Who we are, what we do and why we do it.
I suppose I first became aware of the Copeland-Rungwe Link – as it was then known – in the early 90s when the first of our children started at Wyndham School. My wife was born and brought up in Tanzania and so we were naturally intrigued to discover the link existed and keen to become involved. I remember with fondness the fund-raising events that helped build the team spirit among would be participants. The biennial visit from Rungwe was always memorable and I particularly recall the acclimatisation weekend at Bakerstead in Miterdale and the eve of departure ceilidh; led in those early days by the late John Reay, now ably succeeded by Mary Kipling as secretary. On several occasions we were privileged to host a visitor from Tanzania – usually planned and sometimes at the last minute when other hosting arrangements broke down.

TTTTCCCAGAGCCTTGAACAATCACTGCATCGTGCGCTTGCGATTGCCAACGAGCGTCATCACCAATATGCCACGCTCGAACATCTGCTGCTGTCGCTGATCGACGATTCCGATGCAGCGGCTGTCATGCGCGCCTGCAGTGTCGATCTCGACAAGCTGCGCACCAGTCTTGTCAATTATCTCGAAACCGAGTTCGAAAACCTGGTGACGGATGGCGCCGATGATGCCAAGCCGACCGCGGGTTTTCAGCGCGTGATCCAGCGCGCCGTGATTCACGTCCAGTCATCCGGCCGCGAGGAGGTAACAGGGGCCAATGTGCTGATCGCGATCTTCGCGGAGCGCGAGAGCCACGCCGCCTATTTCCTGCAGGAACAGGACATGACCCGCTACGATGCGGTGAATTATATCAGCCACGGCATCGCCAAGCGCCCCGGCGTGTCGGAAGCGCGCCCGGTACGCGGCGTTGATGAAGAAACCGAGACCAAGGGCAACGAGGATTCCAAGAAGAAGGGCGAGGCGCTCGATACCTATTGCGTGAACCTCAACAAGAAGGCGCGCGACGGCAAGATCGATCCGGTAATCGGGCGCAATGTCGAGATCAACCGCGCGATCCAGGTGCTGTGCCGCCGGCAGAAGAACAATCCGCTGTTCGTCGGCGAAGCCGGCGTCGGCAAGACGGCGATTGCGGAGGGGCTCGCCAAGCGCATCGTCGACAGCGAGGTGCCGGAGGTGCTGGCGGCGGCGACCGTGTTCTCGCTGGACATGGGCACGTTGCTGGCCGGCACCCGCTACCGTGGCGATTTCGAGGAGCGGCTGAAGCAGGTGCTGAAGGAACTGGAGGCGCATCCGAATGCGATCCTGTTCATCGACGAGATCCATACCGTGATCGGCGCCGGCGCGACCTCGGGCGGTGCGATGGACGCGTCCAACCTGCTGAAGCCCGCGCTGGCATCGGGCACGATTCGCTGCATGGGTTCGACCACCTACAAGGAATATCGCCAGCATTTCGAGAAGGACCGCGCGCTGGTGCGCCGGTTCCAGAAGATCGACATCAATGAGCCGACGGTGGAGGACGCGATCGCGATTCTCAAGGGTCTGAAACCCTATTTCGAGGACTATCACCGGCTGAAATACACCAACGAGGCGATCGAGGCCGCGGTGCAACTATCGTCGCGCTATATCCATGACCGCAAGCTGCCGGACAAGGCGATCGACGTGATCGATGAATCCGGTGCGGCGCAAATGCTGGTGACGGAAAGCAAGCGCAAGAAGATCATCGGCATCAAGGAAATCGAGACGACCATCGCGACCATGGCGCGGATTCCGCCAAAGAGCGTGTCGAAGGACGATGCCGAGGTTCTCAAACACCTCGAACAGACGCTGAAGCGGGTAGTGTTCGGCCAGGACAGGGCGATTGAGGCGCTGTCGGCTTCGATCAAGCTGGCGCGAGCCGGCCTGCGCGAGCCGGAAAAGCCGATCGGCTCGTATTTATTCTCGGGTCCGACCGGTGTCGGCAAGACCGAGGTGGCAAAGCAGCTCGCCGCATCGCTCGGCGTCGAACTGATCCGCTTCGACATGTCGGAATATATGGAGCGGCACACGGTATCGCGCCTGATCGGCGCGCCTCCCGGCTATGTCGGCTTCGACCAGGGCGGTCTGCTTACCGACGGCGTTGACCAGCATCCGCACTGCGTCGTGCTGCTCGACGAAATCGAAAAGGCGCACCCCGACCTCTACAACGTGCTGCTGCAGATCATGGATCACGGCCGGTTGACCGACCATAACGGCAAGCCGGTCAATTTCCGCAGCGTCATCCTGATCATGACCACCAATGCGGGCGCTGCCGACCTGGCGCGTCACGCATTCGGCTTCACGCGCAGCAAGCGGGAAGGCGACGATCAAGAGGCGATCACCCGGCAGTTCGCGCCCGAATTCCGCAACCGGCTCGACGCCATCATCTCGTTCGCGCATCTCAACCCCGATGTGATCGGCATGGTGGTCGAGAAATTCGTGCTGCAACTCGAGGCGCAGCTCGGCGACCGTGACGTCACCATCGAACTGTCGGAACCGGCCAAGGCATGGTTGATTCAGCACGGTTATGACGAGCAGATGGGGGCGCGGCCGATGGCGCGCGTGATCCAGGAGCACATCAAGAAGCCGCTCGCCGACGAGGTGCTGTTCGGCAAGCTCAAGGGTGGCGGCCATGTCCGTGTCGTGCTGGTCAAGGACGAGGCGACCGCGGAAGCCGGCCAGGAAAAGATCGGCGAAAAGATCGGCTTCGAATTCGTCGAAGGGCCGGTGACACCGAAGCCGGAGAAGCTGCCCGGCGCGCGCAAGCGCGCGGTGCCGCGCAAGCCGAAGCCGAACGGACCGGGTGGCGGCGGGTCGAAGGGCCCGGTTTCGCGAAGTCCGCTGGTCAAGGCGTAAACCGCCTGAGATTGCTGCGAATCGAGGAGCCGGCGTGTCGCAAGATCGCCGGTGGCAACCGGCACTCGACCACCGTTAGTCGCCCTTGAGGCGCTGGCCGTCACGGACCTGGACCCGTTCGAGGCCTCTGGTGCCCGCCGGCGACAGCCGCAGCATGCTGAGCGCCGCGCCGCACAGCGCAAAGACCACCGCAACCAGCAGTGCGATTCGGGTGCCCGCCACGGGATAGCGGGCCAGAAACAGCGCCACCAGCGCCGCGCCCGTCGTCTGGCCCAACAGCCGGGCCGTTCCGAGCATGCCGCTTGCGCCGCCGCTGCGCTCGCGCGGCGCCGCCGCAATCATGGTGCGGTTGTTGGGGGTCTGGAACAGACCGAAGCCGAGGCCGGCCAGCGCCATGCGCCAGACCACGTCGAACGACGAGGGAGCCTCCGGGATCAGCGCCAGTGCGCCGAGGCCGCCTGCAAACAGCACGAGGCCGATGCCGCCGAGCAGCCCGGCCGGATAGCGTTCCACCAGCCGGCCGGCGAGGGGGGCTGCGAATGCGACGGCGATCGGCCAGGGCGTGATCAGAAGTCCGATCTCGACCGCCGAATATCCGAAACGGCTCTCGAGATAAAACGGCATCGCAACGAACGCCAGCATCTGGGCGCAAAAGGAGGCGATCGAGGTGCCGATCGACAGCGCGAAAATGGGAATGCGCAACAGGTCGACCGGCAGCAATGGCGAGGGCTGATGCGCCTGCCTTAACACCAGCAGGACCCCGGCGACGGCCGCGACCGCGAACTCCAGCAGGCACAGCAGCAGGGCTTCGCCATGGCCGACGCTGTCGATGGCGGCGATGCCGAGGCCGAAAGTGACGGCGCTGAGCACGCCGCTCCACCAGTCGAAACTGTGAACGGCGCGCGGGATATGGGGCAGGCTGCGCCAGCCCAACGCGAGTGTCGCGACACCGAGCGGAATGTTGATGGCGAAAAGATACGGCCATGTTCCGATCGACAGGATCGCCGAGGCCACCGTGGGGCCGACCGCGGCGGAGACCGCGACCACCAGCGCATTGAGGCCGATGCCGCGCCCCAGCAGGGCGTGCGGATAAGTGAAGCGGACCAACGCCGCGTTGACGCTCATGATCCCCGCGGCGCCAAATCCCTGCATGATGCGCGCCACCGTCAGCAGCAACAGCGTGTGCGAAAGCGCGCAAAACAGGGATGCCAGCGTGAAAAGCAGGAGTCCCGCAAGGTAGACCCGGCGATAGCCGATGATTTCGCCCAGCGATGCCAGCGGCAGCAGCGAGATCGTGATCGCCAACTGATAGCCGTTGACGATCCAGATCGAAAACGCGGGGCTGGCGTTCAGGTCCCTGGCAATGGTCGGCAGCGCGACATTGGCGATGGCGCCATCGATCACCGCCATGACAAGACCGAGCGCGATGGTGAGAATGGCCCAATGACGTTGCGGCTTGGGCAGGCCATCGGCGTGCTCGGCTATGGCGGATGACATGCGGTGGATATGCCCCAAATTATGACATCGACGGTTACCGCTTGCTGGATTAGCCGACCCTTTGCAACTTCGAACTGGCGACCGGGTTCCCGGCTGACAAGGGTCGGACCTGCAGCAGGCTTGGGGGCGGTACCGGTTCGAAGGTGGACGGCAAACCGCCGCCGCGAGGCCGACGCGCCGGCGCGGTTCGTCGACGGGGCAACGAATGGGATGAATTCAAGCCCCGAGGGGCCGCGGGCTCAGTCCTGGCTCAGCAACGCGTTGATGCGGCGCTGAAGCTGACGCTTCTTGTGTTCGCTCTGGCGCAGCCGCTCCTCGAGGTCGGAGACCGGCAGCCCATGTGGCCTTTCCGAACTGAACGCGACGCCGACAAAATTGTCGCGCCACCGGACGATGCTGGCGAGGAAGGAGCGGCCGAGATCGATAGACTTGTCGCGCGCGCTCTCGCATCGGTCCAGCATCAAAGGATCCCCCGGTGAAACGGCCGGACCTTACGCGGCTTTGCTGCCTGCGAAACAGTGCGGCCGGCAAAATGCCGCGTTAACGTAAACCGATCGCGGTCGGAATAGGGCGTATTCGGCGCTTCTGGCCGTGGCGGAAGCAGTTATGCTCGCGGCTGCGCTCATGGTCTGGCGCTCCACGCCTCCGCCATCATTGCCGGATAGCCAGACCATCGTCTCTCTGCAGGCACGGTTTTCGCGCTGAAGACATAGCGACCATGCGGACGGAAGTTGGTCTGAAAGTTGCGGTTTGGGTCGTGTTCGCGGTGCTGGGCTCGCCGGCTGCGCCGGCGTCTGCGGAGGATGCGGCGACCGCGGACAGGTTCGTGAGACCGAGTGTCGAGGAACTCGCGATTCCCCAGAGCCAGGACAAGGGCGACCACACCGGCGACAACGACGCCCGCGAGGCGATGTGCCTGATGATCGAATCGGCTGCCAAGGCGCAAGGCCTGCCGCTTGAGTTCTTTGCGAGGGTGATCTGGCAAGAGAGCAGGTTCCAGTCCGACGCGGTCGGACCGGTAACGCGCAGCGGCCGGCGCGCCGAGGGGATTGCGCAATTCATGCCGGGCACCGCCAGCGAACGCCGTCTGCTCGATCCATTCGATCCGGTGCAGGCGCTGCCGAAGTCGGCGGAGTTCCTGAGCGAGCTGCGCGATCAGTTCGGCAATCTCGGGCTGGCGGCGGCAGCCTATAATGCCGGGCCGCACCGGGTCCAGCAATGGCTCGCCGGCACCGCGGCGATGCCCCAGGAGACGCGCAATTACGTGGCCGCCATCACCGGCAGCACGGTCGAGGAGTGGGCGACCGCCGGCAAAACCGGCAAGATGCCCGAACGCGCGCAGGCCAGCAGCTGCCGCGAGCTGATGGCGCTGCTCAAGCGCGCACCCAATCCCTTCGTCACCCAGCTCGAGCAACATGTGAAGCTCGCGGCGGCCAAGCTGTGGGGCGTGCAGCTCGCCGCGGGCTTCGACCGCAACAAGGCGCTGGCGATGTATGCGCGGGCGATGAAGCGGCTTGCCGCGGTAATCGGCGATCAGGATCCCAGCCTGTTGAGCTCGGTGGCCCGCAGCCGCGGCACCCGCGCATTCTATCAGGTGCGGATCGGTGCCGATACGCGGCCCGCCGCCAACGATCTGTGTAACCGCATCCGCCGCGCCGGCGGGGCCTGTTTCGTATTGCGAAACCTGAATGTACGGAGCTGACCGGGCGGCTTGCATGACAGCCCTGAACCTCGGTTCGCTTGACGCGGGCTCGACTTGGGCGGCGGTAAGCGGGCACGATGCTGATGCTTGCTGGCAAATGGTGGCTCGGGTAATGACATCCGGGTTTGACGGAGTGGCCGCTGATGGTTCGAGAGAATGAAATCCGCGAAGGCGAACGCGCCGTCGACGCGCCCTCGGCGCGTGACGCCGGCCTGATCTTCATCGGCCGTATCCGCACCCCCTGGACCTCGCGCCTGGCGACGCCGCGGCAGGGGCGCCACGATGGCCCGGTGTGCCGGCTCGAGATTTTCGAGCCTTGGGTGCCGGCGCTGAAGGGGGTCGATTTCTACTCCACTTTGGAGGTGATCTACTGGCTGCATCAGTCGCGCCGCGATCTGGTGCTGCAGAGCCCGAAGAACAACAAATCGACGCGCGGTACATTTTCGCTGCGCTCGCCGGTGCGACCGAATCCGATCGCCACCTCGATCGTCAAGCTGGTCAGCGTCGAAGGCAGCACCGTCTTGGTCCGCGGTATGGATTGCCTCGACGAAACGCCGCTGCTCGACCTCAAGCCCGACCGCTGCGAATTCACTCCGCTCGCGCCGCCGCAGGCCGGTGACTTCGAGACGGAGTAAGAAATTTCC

In 1998 my wife and elder daughter took part in the visit to Rungwe and I know they each thoroughly enjoyed the trip and found the experience extremely rewarding. In recent years the link has evolved and matured and I know the efforts and investment provided for education and community projects in Rungwe have been immense. To my mind, just as important is the benefit to west Cumbrian young people involved in the link. The experience of witnessing life in sub-Saharan Africa for oneself is profound. At the very least a visit to Rungwe reinforces just how fortunate you are to live in the UK and provides an opportunity to experience a different life style less dominated by material possessions. For some the visit may even produce a Damascene moment and become a life changing experience.
As the Cumbria-Rungwe Link approaches its thirtieth birthday I wish the current leaders and members all good fortune and to anyone considering becoming involved I would simply say, “Join in; you’ll never regret it”.